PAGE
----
Home Sealing and Insulation

Most people think that insulating should be the first step in making their home more energy-efficient, but in many cases air leaks around windows and doors and through ceilings, walls, and the foundation can account for the greatest amount of loss of conditioned (heated or cooled) air. So before beginning any insulation projects, determining where air leakage is occurring and attempting to control the amount of leakage is important. Failing to tighten up your home first, may mean the value of added insulation will be reduced.

Sources of Air Leakage

Source: U.S. Department of Energy Office of Energy Efficiency and Renewable Energy

To determine where air sealing is needed, with windows and exterior doors closed, and interior doors opened, turn on all exhaust fans to create a negative pressure inside the house. Then using your hand or an incense stick, try to identify areas where there is excessive air flow. For a more precise determination of the air sealing needs of your house, contact a qualified home energy professional to conduct an energy audit. An auditor will use special equipment, such as a blower door or thermal imaging camera, to document points of leakage where air sealing work is needed.

Tightening up your home with caulk and weather-stripping and sealing ducts will have a significant effect on the way your home operates, as well as your comfort. But a home also needs to breathe. It is possible to seal up the house so tightly that stale air and moisture is trapped inside. This can lead to odors and condensation and staining on windows and other cold surfaces.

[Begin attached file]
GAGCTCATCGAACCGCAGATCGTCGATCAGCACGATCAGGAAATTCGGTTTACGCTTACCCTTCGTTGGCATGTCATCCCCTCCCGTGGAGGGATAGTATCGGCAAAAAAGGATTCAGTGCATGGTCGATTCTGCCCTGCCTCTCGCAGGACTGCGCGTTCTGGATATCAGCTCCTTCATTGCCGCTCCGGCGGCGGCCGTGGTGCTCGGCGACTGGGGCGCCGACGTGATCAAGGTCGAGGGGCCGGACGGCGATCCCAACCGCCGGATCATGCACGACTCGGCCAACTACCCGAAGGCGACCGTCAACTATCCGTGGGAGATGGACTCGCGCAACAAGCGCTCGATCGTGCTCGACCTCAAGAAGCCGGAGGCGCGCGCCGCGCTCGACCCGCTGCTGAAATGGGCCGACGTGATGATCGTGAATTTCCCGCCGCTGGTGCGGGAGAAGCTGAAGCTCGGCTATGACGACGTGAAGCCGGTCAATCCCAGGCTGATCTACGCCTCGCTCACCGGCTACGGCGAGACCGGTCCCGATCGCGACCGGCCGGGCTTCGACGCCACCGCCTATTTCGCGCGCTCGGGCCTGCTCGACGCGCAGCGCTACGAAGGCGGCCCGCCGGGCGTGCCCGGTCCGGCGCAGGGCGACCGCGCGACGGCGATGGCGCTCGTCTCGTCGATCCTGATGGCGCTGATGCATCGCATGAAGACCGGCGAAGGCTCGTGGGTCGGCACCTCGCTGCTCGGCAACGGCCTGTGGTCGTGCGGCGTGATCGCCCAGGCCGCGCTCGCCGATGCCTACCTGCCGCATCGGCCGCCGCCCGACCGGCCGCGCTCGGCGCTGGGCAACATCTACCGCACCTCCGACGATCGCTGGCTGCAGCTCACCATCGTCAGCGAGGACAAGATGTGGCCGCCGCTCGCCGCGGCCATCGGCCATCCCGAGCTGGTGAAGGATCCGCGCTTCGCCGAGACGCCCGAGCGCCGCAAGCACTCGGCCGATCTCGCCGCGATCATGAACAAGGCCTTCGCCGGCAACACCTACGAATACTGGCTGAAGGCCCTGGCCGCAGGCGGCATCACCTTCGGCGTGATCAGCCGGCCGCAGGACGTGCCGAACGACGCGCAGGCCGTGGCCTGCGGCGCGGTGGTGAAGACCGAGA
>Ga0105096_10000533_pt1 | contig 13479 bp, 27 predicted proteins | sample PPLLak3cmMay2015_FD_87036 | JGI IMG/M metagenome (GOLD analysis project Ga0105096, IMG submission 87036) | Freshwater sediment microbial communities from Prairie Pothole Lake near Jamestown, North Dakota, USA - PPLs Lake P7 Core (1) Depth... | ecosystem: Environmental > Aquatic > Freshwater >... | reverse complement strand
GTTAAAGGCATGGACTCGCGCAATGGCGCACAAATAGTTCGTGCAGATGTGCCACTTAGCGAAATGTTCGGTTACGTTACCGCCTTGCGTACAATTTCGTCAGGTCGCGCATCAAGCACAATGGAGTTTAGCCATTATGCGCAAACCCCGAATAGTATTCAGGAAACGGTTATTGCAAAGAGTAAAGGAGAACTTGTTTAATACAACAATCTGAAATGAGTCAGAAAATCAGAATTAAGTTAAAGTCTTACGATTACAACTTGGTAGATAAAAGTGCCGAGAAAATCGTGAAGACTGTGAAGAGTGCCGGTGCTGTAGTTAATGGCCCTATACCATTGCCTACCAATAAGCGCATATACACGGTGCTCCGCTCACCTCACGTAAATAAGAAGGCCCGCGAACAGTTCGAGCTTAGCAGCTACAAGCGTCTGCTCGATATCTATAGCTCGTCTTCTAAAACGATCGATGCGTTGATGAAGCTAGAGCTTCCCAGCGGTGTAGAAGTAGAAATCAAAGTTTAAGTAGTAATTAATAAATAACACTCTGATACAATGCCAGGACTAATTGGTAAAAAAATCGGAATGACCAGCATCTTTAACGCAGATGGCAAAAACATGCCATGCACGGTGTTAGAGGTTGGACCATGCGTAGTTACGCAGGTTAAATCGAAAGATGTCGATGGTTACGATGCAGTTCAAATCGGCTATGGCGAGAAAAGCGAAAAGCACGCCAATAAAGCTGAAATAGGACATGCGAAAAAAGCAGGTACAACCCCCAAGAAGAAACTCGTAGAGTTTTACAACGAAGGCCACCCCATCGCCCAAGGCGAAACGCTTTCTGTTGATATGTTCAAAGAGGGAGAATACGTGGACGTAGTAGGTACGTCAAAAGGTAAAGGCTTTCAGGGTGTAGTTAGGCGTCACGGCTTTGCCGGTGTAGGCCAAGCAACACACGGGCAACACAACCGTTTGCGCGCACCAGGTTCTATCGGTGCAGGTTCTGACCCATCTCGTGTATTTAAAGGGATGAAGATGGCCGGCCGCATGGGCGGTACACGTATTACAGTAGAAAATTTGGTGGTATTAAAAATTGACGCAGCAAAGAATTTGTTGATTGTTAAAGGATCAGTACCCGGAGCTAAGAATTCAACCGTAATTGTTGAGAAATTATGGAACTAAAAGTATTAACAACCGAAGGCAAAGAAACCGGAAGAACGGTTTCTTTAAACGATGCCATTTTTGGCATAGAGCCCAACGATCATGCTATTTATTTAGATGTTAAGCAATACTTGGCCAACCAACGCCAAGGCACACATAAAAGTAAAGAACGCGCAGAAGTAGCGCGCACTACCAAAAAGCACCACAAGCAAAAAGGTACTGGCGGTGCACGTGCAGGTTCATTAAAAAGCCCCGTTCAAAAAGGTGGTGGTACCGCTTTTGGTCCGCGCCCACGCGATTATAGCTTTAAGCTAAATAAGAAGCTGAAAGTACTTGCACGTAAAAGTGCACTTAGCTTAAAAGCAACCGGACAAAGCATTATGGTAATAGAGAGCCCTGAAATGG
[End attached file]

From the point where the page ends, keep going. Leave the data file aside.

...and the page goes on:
In some cases, over-tightening may result an insufficient air supply for fuel-burning appliances-such as the gas furnace, water heater and oven. This can lead to a situation where air containing the potential harmful by-products of combustion (such as carbon monoxide) can be drawn back into the house rather than escaping through the chimney or vent. The same thing can happen when a wood-burning fireplace or wood-stove is used.

A professional energy auditor can also conduct an appliance combustion safety test, before and after any air sealing or other energy retrofit work do determine whether there are any combustion air problems. To provide ongoing protection in the event of a buildup of carbon monoxide all home should have at least one carbon monoxide detector installed in each sleeping area. Follow the manufacturer’s directions for placement, installation and replacement of the CO alarm, and make sure you test it monthly.

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